Vic Mensa penned a sobering op-ed for Teen Vogue that aptly describes what it is like to be black during the Fourth of July.

The “U Mad” rapper described being American as “bittersweet” and compared it to being born into an unaccepting family.

Mensa explained how symbols and history have been manipulated to give citizens a false sense of unity:

“To be an American is to be indoctrinated with racism, violence, capitalism and manifest destiny, the principles upon which the land of the free was founded. We are purposefully miseducated as children and told to put blind faith in our country — sold to us as “patriotism” — that we may not open our eyes to the ugly truths of this nation. The facts behind Thanksgiving, chattel slavery, the civil war, internment camps, mass incarceration, and even the national anthem are all sanitized for over-the-counter consumption, available in chewable vitamin form at a drugstore near you. Anything to keep the profit machine running, including murder and terrorism, America’s #1 export.”

He says he grew up in a “multicultural, progressive, artistic and inclusive” America that is being swallowed by a power group that "prefers complete control to democracy."

Mensa slammed people who suggested critics of America simply leave the country, saying that opinion is an “arrogant” example of white supremacy.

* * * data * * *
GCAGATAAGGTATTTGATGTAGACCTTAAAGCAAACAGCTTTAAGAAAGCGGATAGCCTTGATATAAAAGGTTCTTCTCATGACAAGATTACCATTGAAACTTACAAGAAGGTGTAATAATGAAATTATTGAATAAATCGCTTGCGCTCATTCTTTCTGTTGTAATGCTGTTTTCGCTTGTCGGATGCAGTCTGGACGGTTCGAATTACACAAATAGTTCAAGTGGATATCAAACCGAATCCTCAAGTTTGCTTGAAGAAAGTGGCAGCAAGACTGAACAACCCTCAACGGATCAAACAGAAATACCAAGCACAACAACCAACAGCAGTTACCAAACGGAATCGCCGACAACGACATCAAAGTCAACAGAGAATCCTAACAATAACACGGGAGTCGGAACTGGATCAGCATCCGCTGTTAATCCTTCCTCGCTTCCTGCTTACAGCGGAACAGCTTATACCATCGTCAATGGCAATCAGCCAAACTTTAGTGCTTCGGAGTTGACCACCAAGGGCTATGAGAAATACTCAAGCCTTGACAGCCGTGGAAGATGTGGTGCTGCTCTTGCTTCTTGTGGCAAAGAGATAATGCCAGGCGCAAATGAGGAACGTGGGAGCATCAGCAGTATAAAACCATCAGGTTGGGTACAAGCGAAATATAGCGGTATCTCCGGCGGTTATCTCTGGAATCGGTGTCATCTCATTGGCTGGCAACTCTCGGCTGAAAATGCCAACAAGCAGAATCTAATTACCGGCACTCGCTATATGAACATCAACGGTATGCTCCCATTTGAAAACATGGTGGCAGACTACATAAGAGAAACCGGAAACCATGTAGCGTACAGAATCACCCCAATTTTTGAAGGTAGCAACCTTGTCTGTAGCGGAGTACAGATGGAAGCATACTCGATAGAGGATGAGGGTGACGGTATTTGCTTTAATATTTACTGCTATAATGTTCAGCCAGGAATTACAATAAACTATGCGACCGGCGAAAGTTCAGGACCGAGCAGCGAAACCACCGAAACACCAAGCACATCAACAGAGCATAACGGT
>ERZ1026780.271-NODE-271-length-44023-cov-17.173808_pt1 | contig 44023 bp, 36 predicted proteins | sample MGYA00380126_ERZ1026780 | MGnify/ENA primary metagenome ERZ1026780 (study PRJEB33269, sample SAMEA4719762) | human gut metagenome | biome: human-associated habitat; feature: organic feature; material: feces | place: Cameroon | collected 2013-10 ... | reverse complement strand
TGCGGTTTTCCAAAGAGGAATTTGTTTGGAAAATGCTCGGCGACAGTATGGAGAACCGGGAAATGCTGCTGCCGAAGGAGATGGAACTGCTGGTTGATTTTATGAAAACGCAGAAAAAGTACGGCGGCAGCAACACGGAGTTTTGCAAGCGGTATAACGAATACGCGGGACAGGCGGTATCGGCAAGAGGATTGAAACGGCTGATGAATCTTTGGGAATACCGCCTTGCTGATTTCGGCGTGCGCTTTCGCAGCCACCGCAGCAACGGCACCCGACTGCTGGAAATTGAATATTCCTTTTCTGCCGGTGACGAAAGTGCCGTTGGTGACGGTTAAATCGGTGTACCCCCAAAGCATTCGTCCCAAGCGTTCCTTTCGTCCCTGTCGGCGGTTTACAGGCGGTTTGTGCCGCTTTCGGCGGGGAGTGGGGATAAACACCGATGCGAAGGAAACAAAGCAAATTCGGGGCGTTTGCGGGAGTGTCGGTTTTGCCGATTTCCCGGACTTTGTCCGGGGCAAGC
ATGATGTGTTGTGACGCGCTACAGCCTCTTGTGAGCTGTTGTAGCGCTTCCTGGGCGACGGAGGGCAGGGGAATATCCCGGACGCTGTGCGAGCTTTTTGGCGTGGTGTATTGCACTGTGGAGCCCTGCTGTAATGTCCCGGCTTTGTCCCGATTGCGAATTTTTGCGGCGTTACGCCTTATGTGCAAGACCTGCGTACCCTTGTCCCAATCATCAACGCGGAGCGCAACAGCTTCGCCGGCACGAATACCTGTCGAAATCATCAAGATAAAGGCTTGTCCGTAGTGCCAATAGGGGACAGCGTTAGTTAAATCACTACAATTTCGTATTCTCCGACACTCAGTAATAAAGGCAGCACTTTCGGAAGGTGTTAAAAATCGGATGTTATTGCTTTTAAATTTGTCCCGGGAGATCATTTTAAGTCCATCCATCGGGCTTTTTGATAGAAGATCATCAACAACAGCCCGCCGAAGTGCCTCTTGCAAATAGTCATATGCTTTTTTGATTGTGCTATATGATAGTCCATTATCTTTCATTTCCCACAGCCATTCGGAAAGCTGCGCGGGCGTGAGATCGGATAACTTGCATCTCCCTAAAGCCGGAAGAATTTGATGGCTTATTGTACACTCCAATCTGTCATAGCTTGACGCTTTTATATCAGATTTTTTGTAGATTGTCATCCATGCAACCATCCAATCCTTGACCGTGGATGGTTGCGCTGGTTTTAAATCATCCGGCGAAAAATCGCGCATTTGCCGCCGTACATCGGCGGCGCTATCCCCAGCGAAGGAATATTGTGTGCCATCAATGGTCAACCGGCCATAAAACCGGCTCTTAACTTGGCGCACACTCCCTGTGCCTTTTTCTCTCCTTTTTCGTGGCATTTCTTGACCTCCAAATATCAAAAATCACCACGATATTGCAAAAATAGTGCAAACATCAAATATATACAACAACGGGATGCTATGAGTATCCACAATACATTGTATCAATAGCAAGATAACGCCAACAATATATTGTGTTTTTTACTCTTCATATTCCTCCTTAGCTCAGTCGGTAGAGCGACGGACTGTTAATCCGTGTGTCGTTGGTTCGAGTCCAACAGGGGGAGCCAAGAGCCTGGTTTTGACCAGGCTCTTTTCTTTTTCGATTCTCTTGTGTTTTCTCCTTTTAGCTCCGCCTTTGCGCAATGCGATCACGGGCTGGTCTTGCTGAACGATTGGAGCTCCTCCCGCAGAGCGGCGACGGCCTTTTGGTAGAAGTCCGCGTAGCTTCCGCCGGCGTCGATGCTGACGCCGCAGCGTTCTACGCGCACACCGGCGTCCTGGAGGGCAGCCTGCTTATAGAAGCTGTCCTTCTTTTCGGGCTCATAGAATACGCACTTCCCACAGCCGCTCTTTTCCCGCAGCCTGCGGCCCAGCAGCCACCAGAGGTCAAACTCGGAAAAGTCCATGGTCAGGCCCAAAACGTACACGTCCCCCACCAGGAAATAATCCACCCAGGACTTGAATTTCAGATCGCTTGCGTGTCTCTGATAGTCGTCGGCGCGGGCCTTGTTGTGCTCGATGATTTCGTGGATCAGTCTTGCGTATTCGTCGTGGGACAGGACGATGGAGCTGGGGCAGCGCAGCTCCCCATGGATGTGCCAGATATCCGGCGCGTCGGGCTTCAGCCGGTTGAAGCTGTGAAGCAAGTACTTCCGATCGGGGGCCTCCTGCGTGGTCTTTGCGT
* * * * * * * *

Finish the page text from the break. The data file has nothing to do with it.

“I think it is worth noting that however imperfect of a home this country may be, it’s the only one we’ve got. Our people put blood, sweat and tears into this soil,” he wrote.

The 25-year-old says he doesn’t love America, but he loves some of the “people and places” in this country.

“But I love Chicago summers on Lake Michigan, Philly cheesesteaks on South Street, falling in love in Brooklyn, street fairs in Asheville, North Carolina,” he admitted. “I love putting in work for the city that raised me with my foundation SaveMoneySaveLife and putting resources into the streets of Chicago.”

He concluded by reiterating his decision to abstain from holiday festivities in favor of something more meaningful.

“I don’t celebrate the 4th of July — I celebrate the people I’m building with, so that we can finally have a seat at our table that we make together,” Mensa wrote.


You can read the whole piece at Teen Vogue.